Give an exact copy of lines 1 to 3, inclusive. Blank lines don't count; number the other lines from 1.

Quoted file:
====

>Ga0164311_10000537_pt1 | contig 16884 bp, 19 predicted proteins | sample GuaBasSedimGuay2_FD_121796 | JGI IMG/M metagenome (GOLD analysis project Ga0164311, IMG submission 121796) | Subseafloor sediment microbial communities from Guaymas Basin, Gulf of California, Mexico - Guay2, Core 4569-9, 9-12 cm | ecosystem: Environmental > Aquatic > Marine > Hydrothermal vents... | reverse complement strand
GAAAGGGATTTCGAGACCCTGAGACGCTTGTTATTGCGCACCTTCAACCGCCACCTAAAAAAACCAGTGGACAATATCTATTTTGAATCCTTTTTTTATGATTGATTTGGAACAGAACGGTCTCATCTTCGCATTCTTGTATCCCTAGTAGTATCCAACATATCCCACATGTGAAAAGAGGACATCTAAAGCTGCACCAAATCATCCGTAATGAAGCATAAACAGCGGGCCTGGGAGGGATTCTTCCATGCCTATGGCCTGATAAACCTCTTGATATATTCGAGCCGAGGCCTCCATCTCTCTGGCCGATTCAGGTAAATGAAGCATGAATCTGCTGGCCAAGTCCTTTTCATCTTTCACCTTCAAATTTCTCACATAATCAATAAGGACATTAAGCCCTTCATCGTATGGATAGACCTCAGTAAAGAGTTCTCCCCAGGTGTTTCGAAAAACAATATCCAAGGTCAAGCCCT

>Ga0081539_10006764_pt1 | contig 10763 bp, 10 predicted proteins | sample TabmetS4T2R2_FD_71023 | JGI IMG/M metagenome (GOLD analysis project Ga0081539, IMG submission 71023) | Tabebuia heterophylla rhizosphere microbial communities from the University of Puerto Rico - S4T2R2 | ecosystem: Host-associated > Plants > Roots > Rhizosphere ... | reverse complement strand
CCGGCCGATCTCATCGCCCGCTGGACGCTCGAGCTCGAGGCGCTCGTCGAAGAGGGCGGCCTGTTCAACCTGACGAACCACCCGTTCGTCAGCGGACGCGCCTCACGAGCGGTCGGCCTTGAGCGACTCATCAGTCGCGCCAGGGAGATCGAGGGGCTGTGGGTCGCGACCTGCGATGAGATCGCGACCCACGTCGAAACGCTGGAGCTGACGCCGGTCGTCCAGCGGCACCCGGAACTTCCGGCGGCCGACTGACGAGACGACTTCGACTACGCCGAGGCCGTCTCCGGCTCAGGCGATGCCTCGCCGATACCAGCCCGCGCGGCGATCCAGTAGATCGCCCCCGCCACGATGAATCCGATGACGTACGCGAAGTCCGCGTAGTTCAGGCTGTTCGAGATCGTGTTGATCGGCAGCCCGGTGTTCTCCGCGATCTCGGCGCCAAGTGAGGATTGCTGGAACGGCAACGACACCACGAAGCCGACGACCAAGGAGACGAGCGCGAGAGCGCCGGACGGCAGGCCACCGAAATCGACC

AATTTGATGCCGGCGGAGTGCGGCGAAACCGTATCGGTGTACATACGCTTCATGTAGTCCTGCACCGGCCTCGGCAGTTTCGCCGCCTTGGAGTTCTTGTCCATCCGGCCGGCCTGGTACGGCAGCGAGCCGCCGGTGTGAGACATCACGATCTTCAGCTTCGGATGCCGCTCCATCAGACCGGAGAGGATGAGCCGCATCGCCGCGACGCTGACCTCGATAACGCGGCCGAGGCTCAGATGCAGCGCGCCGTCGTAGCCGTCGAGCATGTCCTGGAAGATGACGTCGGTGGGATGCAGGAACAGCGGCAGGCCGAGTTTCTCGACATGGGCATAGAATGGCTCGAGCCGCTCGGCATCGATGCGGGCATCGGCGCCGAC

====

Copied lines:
>Ga0164311_10000537_pt1 | contig 16884 bp, 19 predicted proteins | sample GuaBasSedimGuay2_FD_121796 | JGI IMG/M metagenome (GOLD analysis project Ga0164311, IMG submission 121796) | Subseafloor sediment microbial communities from Guaymas Basin, Gulf of California, Mexico - Guay2, Core 4569-9, 9-12 cm | ecosystem: Environmental > Aquatic > Marine > Hydrothermal vents... | reverse complement strand
GAAAGGGATTTCGAGACCCTGAGACGCTTGTTATTGCGCACCTTCAACCGCCACCTAAAAAAACCAGTGGACAATATCTATTTTGAATCCTTTTTTTATGATTGATTTGGAACAGAACGGTCTCATCTTCGCATTCTTGTATCCCTAGTAGTATCCAACATATCCCACATGTGAAAAGAGGACATCTAAAGCTGCACCAAATCATCCGTAATGAAGCATAAACAGCGGGCCTGGGAGGGATTCTTCCATGCCTATGGCCTGATAAACCTCTTGATATATTCGAGCCGAGGCCTCCATCTCTCTGGCCGATTCAGGTAAATGAAGCATGAATCTGCTGGCCAAGTCCTTTTCATCTTTCACCTTCAAATTTCTCACATAATCAATAAGGACATTAAGCCCTTCATCGTATGGATAGACCTCAGTAAAGAGTTCTCCCCAGGTGTTTCGAAAAACAATATCCAAGGTCAAGCCCT

>Ga0081539_10006764_pt1 | contig 10763 bp, 10 predicted proteins | sample TabmetS4T2R2_FD_71023 | JGI IMG/M metagenome (GOLD analysis project Ga0081539, IMG submission 71023) | Tabebuia heterophylla rhizosphere microbial communities from the University of Puerto Rico - S4T2R2 | ecosystem: Host-associated > Plants > Roots > Rhizosphere ... | reverse complement strand